Environmental roulette: Colonial moderisation and ecological consequences
LE3 . A278 2009
Perrins, Robert John
Bachelor of Arts
History & Classics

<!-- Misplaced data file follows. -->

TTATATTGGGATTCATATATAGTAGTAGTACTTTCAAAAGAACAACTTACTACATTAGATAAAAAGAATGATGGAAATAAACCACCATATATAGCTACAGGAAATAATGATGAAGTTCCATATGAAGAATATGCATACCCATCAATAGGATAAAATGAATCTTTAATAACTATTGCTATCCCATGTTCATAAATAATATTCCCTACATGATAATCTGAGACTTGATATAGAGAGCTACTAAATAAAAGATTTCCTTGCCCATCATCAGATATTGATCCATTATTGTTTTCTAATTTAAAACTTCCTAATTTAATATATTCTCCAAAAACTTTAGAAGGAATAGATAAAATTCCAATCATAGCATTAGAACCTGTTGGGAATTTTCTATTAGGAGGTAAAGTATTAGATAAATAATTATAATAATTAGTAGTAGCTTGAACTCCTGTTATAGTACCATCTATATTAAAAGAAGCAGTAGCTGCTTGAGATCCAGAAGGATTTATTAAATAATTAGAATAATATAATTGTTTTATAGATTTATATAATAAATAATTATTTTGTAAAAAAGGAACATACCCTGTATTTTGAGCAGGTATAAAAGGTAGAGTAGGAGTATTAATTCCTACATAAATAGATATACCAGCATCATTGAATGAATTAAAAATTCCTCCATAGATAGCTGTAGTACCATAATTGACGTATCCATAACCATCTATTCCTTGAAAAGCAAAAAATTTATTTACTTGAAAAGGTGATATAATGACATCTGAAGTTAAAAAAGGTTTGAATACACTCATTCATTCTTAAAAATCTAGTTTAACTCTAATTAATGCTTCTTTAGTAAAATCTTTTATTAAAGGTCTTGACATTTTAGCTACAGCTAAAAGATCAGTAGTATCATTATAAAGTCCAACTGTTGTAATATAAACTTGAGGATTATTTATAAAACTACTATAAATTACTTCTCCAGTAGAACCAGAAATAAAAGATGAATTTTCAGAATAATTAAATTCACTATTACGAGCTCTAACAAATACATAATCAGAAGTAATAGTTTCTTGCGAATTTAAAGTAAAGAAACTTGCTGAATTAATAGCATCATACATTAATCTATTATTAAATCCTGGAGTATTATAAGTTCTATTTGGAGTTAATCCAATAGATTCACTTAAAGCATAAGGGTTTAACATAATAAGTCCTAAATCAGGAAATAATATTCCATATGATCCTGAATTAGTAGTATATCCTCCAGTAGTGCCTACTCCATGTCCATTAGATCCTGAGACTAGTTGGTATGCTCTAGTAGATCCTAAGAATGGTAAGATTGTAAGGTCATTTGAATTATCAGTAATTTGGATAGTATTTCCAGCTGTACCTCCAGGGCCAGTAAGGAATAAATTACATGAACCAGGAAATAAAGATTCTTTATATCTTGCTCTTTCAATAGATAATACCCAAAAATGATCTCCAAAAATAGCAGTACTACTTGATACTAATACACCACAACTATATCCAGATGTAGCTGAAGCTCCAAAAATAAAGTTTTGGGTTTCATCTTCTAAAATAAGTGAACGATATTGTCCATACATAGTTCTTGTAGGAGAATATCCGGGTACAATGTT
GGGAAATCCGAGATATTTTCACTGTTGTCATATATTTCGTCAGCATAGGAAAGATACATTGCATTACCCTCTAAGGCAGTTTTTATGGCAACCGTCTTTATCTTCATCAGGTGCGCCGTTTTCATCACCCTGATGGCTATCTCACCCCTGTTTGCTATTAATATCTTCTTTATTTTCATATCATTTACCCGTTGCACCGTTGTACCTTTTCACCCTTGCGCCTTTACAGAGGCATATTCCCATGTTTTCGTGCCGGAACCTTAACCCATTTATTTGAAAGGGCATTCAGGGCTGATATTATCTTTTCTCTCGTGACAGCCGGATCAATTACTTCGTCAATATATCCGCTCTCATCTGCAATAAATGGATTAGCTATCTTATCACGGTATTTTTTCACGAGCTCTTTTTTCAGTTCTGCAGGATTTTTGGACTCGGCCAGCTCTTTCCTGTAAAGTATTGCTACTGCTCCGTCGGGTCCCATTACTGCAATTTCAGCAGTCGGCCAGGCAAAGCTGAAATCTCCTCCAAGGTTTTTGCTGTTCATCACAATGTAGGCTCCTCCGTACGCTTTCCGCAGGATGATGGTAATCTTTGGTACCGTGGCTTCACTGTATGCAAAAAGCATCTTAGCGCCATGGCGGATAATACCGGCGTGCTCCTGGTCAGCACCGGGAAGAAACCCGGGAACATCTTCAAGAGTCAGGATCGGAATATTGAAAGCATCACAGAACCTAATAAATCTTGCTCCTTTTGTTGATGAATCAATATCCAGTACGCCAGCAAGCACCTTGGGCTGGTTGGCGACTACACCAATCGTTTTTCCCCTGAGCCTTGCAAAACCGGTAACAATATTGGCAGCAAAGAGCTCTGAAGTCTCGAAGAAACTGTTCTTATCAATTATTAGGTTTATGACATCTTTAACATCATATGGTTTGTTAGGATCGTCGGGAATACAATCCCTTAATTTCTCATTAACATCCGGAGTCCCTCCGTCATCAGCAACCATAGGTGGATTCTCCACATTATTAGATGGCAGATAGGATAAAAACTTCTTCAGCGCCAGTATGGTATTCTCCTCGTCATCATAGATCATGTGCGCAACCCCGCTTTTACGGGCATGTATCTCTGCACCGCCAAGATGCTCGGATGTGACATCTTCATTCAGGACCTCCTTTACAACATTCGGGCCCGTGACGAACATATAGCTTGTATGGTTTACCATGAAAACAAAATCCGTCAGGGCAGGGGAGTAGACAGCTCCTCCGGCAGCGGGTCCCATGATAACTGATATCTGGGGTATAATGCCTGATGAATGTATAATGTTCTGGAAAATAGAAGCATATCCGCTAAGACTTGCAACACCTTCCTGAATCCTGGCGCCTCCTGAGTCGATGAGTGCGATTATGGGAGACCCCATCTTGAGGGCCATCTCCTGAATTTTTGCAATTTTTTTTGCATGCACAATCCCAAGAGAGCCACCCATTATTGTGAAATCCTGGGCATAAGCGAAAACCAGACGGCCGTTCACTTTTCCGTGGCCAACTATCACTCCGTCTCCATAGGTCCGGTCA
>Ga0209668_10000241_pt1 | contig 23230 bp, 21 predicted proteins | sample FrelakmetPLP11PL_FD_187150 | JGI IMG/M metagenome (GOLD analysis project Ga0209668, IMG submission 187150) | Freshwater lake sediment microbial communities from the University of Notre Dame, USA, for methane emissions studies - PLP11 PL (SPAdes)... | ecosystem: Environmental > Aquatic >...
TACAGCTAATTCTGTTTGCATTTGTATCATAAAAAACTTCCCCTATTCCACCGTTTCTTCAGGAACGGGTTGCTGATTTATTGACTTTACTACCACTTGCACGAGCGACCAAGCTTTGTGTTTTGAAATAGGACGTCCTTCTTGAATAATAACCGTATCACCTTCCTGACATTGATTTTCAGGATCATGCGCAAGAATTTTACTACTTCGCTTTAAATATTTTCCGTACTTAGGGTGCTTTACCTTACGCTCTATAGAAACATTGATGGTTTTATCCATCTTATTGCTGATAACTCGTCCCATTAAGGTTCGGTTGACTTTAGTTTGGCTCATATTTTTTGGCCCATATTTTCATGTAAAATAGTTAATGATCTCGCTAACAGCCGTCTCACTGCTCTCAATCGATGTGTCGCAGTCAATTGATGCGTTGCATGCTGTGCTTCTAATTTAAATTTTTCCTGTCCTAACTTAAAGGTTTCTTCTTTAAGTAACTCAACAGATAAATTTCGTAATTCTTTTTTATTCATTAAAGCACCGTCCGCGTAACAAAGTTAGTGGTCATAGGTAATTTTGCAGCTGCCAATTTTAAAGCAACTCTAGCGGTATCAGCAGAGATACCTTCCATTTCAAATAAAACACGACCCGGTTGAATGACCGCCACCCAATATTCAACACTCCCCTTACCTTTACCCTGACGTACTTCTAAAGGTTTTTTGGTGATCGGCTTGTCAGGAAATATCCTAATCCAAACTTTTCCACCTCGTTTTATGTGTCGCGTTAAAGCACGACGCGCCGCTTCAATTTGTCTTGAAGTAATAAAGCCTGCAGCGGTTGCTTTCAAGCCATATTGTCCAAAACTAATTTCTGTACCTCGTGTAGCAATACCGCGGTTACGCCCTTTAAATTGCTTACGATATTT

Environmental issues are not limited to issues surrounding solely the loss of animal habitat, as humans are intimately connected with their surroundings. The importance of both environmental concerns and the risk of infectious disease in contemporary society means that the history of environmental events in the not so distant past are an important topic to investigate. Many of the ongoing environmental issues today have roots that date to the past century when new populations migrated into relatively unpopulated lands. An historical perspective is an excellent tool to use when looking at modern issues that have recent historical antecedents. As the world modernized in the late nineteenth and early twentieth centuries many untouched regions came under the shovel, the tractor or the railroad. The newly modern and industrialised nations of Japan and the Soviet Union were desperately searching for raw materials to fuel their growing economies and the result was that regions that were in equilibrium would be disrupted. For north-eastern China, the region more commonly referred to in the west as Manchuria, settlers, mostly from south of the Great Wall, migrated into the region along newly constructed Japanese and Russian railroad lines. This massive influx of people was a catalyst for a large plague epidemic that broke out throughout Manchuria in the winter of 1910-1911. The economic pressures on Japan and the South Manchurian Railway only aided the plagues spread along the railroads. As well, the Soviet Union‟s push to conquer lands set much of Central Asia up for environmental and ecological disaster. The “Virgin Lands Scheme” and the desire to grow cotton in Central Asia was only possible through a massive diversion of water and the heavy use of pesticides. The development methods of both Japan and the Soviet Union resulted in the loss of the natural equilibrium in both Manchuria and Central Asia, affecting both regions‟ environment and peoples.
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